Slot or dot blotting is a technique whereby nucleic acids can be applied to a solid matrix, unfractionated, using a vacuum manifold. Slot blotting is the quickest, easiest, and, apart from polymerase chain reaction, probably the most sensitive assay of transgenic animal genotype (1). However, it can only be applied to animals that bear a transgene that has hybridizable segments with little or no homology to the host genomic DNA—for example, a hybrid gene with a viral or procary-otic reporter element, or a gene from another species with sufficient sequence divergence to allow the transgene to be distinguished from the host gene. Genomic slot blotting should not be used for the initial identification of a transgenic founder animal. For this, Southern blotting is preferable as it can give more information about the number of integration sites and the presence of transgene rearrangements, deletions, and so forth. However, genomic slot blotting is useful for the rapid screening of subsequent generations of transgenics when detailed information about the structure of the transgene is not needed.
2. 5MNH4 acetate.
3. Nylon hybridization matrix (e.g., Amersham [UK] Hybond-N).
4. 20X SSPE: 3.6M NaCl, 200 mM Na phosphate buffer, pH 6.8, 20 mM EDTA.
5. Slot-blot applicator (e.g., Schleicher and Schuell, Dassel, Germany) linked to a vacuum line.
6. UV light (312 nAf) transilluminator.
1. Adjust 5-15 (ig of genomic tail DNA (see Note 1) and copy number standards (see Note 2) to 0.3M NaOH in 200 pL. Include controls (see Note 3).
2. Incubate 10 min in a boiling water bath and quench on ice.
3. Add 400 (iL of 5M NH4 acetate. Apply to a nylon hybridization membrane (see Note 4), previously equilibrated with 2X SSPE, using a slot-blot applicator.
4. When the DNA solution has entirely passed through the filter, disassemble the slot-blot applicator. Rinse the filter in 2X SSPE. Air-dry, then bake at 80°C for 60 min.
5 Covalently crosslink the DNA to the matrix by exposure, DNA side down, on Saran wrap, to a UV light (312 nm) transilluminator for 2 min (see Note 5).
6. Proceed as described in Chapter 54 (Filter Hybridization).
1. Genomic DNA prepared using rapid techniques from tail tissue are severely contaminated and difficult to quantitate accurately by spectrophotometry. Semiquantitative slot-blot analyses should therefore be performed in duplicate with one filter being hybridized to a transgene probe, the other with a probe for a gene endogenous to the host animal. False negatives can thereby be avoided.
2. Transgene copy number can be determined by slot-blotting by comparing the level of hybridization to copy number standards (prepared by diluting a known quantity of the unlabeled transgene DNA) to the level of hybridization to dilutions of the transgenic mouse genomic DNAs. The latter figure should be corrected with respect to the hybridization of a probe to an endogenous standard host gene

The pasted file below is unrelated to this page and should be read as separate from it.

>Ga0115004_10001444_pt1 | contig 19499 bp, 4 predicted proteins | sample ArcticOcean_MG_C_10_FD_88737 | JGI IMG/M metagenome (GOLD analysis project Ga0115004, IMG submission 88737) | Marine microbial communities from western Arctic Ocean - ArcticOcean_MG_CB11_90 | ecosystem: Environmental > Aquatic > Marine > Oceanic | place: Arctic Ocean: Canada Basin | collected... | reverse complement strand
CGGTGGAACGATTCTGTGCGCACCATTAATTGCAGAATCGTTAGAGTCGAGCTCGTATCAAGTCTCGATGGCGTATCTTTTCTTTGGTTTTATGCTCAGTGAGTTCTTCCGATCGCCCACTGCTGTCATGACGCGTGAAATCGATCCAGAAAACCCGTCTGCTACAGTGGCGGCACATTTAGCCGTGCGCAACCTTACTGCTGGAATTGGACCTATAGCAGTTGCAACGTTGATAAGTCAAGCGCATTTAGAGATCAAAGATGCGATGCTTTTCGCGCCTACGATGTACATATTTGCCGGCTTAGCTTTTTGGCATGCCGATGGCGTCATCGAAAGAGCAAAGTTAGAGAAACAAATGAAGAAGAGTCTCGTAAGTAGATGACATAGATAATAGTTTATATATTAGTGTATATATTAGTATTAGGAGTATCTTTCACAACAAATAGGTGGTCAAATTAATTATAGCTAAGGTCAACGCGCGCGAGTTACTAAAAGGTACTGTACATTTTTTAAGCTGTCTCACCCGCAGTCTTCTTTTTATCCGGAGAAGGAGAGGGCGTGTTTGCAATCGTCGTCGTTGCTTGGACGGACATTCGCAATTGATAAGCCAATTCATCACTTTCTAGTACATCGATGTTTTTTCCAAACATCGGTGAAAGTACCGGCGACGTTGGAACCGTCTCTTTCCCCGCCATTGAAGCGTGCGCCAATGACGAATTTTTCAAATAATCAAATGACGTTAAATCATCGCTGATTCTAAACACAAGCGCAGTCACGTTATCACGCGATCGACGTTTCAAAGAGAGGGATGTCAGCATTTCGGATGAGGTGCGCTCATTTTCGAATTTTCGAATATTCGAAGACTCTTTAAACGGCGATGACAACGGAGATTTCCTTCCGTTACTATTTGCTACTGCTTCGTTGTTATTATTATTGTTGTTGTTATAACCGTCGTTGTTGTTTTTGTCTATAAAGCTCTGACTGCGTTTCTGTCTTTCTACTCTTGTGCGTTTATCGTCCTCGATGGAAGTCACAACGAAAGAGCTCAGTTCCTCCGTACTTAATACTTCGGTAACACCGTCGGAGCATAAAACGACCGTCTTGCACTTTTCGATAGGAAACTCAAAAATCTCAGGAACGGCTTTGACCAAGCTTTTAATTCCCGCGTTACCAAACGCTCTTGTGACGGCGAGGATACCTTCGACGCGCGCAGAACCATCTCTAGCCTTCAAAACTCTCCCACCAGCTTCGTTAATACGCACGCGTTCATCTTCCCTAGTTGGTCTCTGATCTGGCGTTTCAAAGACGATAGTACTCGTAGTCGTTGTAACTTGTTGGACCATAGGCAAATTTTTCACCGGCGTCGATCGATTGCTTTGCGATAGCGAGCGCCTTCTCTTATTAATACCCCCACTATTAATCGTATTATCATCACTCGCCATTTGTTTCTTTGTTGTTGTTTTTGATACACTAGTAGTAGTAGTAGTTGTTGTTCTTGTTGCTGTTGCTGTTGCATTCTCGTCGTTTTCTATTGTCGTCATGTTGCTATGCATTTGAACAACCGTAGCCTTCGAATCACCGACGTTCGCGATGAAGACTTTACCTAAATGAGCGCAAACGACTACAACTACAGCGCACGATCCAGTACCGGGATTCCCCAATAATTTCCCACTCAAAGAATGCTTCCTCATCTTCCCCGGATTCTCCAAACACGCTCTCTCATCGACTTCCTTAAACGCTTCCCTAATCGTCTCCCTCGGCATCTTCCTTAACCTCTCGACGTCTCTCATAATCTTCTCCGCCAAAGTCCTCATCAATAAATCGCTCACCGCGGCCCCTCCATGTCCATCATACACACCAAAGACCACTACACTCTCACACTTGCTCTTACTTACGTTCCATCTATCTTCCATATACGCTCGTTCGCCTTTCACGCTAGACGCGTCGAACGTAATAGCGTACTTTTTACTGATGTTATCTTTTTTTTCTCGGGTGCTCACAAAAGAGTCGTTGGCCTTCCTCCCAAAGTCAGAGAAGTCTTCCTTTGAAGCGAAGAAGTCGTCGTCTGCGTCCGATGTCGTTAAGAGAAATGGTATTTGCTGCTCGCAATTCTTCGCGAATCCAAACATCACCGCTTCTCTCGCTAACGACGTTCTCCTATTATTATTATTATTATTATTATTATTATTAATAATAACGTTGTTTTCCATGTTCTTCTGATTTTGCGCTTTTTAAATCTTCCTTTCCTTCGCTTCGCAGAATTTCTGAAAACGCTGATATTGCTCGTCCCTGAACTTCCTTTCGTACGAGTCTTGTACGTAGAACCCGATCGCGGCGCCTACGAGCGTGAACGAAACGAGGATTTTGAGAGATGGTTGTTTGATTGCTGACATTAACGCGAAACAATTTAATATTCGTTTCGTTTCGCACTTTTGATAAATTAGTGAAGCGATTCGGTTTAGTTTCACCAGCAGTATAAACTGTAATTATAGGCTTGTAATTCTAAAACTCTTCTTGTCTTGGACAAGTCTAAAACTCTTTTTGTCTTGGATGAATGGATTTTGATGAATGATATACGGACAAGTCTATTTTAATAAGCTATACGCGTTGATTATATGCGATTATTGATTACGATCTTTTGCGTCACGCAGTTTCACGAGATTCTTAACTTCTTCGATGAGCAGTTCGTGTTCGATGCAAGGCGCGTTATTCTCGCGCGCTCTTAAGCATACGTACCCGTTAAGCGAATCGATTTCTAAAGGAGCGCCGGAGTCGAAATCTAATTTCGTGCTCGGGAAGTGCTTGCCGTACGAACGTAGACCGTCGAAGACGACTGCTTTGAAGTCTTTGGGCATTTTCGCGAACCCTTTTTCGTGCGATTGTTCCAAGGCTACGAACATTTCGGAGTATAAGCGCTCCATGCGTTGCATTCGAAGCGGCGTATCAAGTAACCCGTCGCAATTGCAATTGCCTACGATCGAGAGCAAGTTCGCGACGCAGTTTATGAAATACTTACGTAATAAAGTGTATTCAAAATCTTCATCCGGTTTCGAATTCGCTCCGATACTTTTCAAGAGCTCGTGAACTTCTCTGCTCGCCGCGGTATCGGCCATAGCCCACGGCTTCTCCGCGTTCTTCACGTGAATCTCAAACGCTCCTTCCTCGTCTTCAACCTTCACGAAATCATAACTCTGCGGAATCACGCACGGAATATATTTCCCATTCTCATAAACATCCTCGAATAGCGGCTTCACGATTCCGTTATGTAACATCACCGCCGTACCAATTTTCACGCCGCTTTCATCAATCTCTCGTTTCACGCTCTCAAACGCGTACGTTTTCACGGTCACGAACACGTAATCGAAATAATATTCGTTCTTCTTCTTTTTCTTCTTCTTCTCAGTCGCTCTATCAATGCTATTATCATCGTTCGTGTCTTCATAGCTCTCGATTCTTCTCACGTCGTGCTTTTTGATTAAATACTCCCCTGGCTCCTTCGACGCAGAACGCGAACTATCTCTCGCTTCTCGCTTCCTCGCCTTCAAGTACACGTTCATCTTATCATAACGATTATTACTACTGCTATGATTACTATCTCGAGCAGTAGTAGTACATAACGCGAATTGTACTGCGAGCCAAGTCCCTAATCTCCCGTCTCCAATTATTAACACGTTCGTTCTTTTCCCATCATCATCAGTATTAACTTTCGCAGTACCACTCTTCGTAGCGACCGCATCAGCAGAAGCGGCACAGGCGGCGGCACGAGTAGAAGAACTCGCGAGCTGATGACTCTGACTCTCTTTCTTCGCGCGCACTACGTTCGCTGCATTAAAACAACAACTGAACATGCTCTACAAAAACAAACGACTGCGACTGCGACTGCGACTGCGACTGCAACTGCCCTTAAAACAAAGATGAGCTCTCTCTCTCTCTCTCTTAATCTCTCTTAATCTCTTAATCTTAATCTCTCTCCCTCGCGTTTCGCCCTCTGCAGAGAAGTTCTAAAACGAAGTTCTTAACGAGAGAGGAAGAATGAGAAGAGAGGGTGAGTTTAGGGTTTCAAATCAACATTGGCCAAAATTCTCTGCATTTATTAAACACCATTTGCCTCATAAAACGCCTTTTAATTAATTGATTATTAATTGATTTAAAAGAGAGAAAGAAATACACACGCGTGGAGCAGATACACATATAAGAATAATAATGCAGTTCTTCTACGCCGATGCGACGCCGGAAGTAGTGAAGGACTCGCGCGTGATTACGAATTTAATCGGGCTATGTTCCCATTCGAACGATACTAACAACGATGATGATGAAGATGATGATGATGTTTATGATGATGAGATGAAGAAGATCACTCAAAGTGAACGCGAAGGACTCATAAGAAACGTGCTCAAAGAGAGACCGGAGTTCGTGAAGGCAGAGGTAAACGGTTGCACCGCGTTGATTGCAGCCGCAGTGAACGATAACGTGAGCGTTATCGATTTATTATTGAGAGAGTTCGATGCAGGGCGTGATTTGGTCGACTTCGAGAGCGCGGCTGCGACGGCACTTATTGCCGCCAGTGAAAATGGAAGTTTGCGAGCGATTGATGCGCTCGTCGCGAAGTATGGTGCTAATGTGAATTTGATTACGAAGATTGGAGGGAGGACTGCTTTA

3. Slot blotting is notoriously prone to give false positive signals. This can best be avoided by: (1) rigorous testing of the probe using Southern blots to ensure that it is specific for the transgene; (2) inclusion in all assays of adequate negative (i.e., nontransgenic) controls; (3) assiduous preparation of all probes, solutions, DNAs, and so forth in order to avoid contamination.
4. Note that these methodologies have been developed for neutral nylon membranes (e.g., Amersham Hybond-N) and have not been tested on positively charged membranes (e.g., Amersham Hybond-N+, Bio-Rad [Richmond, CA] Zeta-Probe, NEN-Du Pont [Boston, MA] Genescreen Plus).
5. The time needed to covalently UV crosslink nucleic acids to a nylon filter must be determined empirically. The energy output of UV transilluminators varies considerably. Too much exposure will damage the nucleic acids, and reduce the autoradiographic signal following hybridization. Too little exposure will not link the nucleic acids to the filter. During hybridization and washing the target nucleic acids will be lost, again resulting in a reduced autoradiographic signal. To determine the optimal exposure time, identical filters bearing a known nucleic acid are exposed to the UV transilluminator for differing lengths of time. Following hybridization to the same probe, the optimum time, corresponding to the strongest autoradiographic signal, can be determined. Note that the energy output of a transilluminator changes over a period of months and thus regular recalibration is required. Stratagene (La Jolla, CA) produces a system that emits a fixed, measured amount of UV energy.
1. Murphy, D. and Hanson, J. (1987) The production of transgenic mice by the microinjection of cloned DNA into fertilised one-cell eggs, in DNA Cloning, A Practical Approach, vol. 3 (Glover, D. M., ed.), IRL Press, Oxford, UK, pp 213-248.
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